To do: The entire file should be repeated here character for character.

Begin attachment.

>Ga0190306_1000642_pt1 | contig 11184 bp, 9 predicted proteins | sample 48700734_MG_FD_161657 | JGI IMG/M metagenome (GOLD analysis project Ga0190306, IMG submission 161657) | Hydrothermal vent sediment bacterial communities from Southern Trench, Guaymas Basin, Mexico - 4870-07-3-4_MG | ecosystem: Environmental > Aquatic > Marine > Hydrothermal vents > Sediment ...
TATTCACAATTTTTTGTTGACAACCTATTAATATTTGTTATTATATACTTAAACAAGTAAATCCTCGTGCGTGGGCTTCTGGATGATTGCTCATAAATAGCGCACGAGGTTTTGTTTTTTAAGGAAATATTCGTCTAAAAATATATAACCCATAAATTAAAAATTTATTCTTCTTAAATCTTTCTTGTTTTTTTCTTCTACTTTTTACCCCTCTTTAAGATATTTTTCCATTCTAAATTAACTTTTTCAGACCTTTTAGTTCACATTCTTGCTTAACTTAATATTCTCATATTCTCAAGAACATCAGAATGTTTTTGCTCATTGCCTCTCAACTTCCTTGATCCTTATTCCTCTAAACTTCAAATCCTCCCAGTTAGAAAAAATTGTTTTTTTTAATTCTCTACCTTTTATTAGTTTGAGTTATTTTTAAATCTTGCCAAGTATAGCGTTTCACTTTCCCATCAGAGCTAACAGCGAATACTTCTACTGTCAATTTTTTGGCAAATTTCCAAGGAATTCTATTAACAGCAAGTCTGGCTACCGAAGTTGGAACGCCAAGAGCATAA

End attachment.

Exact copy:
>Ga0190306_1000642_pt1 | contig 11184 bp, 9 predicted proteins | sample 48700734_MG_FD_161657 | JGI IMG/M metagenome (GOLD analysis project Ga0190306, IMG submission 161657) | Hydrothermal vent sediment bacterial communities from Southern Trench, Guaymas Basin, Mexico - 4870-07-3-4_MG | ecosystem: Environmental > Aquatic > Marine > Hydrothermal vents > Sediment ...
TATTCACAATTTTTTGTTGACAACCTATTAATATTTGTTATTATATACTTAAACAAGTAAATCCTCGTGCGTGGGCTTCTGGATGATTGCTCATAAATAGCGCACGAGGTTTTGTTTTTTAAGGAAATATTCGTCTAAAAATATATAACCCATAAATTAAAAATTTATTCTTCTTAAATCTTTCTTGTTTTTTTCTTCTACTTTTTACCCCTCTTTAAGATATTTTTCCATTCTAAATTAACTTTTTCAGACCTTTTAGTTCACATTCTTGCTTAACTTAATATTCTCATATTCTCAAGAACATCAGAATGTTTTTGCTCATTGCCTCTCAACTTCCTTGATCCTTATTCCTCTAAACTTCAAATCCTCCCAGTTAGAAAAAATTGTTTTTTTTAATTCTCTACCTTTTATTAGTTTGAGTTATTTTTAAATCTTGCCAAGTATAGCGTTTCACTTTCCCATCAGAGCTAACAGCGAATACTTCTACTGTCAATTTTTTGGCAAATTTCCAAGGAATTCTATTAACAGCAAGTCTGGCTACCGAAGTTGGAACGCCAAGAGCATAA